Some people like to include additional voluntary excess as it can bring down your annual insurance premium. But this does mean that, should you need to make a claim, you will need to pay more overall. According to money.co.uk, increasing your voluntary excess from £0 to £1,000 could save you around £480 per year. If you don’t make a claim within these 12 months, this is a substantial saving. However, if you did need to make a claim, you’d need to pay the £1,000 voluntary excess as well as the compulsory excess, leaving you worse off than if you had a voluntary excess of nothing.

This is why it’s important to be realistic when choosing your voluntary excess sum, as it would need to be paid in the event that you make a claim. Think about the likelihood that you’ll be making a claim within the next 12 months and whether the annual saving is worth it.

In some cases, you may be better off not claiming, for example if a piece of jewellery is stolen. With the price of the excess and the increased chance of your premium increasing after claiming, you may be better off replacing or fixing the object out of your own pocket.

How much voluntary excess should I pay? 

So how much voluntary excess would be too much? In most cases, the insurance provider won’t allow you to choose an excess over £1,000. It should be set at a reasonable amount that you would be prepared and comfortable to pay should the need arise. You should avoid thinking that you won’t claim on your insurance and select the highest voluntary excess, as you can’t guarantee what will happen in the future.

Alternatively, you could look into taking out excess protection. For a small annual fee, this will cover the cost of your excesses when you make a claim so you don’t have to pay them. You should check the cover details, as you may only be covered up to maximum voluntary excess, such as £500, so you would need to make up the additional price if your excess is £1,000, for example.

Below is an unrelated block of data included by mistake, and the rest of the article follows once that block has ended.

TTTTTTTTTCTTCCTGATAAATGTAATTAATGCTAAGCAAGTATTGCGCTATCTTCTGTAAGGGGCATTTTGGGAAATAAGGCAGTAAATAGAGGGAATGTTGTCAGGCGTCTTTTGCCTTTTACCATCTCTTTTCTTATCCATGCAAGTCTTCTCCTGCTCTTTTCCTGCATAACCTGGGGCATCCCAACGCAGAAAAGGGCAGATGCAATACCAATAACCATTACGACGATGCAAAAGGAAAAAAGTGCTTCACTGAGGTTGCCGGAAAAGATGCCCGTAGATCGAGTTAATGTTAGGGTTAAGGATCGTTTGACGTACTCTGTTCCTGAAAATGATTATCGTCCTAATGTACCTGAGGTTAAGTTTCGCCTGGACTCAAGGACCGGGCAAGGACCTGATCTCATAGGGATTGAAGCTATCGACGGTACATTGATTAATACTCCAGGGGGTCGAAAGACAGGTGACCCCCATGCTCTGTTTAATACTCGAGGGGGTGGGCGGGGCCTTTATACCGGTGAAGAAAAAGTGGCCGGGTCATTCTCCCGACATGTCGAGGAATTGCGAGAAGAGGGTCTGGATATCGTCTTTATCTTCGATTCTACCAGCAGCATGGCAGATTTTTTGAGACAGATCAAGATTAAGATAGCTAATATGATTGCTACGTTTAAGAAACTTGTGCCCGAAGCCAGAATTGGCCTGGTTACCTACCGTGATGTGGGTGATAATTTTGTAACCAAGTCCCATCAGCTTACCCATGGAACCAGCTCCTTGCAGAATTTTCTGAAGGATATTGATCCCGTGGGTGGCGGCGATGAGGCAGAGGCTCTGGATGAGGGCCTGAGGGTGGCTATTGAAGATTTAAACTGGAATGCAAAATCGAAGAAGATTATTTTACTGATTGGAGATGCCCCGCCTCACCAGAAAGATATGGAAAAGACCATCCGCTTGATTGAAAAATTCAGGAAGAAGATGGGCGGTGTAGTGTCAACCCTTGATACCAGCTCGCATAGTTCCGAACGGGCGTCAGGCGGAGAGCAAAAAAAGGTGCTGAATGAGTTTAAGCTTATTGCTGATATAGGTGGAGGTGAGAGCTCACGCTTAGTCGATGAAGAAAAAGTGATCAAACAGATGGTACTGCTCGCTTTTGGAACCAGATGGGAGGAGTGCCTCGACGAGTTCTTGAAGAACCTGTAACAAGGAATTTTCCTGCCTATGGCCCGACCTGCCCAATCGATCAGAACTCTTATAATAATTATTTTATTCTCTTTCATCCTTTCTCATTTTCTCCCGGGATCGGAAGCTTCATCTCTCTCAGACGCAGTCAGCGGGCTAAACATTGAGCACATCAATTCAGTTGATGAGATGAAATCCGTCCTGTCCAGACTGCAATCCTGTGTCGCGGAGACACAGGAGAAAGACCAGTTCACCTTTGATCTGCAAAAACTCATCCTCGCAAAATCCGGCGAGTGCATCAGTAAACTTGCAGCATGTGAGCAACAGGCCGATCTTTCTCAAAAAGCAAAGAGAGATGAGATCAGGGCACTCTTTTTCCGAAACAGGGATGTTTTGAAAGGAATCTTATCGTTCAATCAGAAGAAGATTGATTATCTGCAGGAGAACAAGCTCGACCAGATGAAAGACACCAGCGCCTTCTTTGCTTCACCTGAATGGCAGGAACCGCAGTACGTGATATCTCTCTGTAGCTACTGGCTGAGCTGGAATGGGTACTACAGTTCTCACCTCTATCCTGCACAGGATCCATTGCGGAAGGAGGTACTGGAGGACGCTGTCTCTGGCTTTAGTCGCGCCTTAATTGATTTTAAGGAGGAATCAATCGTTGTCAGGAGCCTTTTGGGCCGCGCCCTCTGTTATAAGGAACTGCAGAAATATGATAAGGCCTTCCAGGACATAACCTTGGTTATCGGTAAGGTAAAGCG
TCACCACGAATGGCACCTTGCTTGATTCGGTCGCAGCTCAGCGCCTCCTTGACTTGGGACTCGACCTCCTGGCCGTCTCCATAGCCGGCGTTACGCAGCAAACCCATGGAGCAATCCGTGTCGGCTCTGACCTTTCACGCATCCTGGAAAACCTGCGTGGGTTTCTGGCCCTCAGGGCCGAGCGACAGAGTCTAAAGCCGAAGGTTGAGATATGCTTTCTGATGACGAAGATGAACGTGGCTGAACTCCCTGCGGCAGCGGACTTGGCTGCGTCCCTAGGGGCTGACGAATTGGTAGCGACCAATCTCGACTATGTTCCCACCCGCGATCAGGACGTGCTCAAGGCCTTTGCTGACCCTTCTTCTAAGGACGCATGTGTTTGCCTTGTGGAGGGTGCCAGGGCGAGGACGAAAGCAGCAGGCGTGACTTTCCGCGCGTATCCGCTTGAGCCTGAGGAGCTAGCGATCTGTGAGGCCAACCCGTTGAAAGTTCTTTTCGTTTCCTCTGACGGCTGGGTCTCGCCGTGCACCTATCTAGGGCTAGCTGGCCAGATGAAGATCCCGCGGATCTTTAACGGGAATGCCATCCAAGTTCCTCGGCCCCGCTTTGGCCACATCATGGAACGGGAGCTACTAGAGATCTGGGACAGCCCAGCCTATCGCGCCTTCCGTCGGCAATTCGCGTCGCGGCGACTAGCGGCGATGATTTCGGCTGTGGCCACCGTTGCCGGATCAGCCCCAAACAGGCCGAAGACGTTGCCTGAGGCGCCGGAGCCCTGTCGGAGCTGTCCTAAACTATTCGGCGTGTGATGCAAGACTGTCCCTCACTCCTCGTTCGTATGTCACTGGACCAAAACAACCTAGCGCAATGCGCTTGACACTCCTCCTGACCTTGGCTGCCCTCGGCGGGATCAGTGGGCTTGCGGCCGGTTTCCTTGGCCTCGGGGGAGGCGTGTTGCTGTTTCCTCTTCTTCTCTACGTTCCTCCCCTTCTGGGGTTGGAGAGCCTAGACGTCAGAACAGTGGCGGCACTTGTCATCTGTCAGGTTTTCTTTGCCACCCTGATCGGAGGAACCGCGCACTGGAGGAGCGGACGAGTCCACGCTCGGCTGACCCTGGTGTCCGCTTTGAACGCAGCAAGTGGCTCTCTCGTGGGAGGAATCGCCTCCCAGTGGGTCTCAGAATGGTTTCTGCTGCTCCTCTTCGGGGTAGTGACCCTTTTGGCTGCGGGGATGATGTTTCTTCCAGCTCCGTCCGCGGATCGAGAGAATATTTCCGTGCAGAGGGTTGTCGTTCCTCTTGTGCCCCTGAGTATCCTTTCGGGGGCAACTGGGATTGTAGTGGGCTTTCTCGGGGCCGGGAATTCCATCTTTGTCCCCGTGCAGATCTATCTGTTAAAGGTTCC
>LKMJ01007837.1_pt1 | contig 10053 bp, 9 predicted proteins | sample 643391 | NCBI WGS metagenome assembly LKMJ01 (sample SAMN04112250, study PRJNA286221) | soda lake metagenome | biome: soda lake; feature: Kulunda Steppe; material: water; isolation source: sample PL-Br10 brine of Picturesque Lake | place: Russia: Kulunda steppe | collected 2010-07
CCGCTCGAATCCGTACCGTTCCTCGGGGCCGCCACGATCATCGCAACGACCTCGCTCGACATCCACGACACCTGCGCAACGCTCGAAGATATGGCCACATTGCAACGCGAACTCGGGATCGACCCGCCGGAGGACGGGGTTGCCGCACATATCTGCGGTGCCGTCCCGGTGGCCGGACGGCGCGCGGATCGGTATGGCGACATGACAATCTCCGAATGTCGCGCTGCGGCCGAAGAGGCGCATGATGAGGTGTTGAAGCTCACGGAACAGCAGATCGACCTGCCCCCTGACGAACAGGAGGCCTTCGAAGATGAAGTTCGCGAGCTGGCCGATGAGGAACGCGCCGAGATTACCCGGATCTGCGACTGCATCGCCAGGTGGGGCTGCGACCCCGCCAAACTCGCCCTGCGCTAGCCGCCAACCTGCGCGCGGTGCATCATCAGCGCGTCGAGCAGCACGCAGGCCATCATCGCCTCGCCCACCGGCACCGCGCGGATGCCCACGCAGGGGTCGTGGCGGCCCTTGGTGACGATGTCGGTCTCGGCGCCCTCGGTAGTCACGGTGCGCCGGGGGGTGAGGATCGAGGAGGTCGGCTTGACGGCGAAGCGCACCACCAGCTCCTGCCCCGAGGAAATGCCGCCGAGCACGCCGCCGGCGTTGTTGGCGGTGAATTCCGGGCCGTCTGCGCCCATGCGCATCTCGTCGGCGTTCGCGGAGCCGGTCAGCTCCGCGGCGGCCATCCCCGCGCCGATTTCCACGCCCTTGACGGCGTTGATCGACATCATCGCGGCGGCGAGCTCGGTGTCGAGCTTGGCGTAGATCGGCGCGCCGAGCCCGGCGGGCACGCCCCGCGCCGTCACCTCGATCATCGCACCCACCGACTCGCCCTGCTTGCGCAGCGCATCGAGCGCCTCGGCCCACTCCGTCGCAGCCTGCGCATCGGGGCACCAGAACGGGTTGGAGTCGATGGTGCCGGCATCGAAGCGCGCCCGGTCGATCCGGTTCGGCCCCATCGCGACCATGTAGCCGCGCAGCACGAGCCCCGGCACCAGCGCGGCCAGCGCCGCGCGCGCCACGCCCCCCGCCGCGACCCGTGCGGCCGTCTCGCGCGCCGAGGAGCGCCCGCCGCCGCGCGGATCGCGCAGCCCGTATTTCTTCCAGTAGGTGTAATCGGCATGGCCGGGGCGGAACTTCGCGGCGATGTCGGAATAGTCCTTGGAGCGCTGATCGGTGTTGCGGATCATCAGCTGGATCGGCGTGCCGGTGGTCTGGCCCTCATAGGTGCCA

Do you have to pay compulsory and voluntary excess? 

When you make a claim and you have both compulsory and voluntary excess, you must pay both of these together. Don’t be mistaken in thinking that, because your voluntary excess is likely to be higher than that of your compulsory, you only need to pay that one. The total of the two together will be deducted from the total of your claim.

Did you like what you read? Request an Age Co brochure to find out more!

Request a brochure

H9996V1MAR20

Related articles

How to stop your pet from destroying your home

We welcome our pets into our homes but sometimes, things get scratched and broken. You can find some of the most common causes of pet damage in the home and how to stop this misbehaviour, read more.

Read more

How to secure your home

Everyone should feel safe in their own home - it’s a right that every person should have, but whether you live alone or with somebody else, you may not feel completely safe all the time. Luckily, you may be able to improve this feeling or get rid of the worry altogether by increasing the security in and around your home.

Read more

How to get home insurance after a fire

A house fire can be devastating. While usually, thanks to devices such as smoke and heat alarms, everyone gets out safely, possessions and valuables can be destroyed.

Read more

Back to top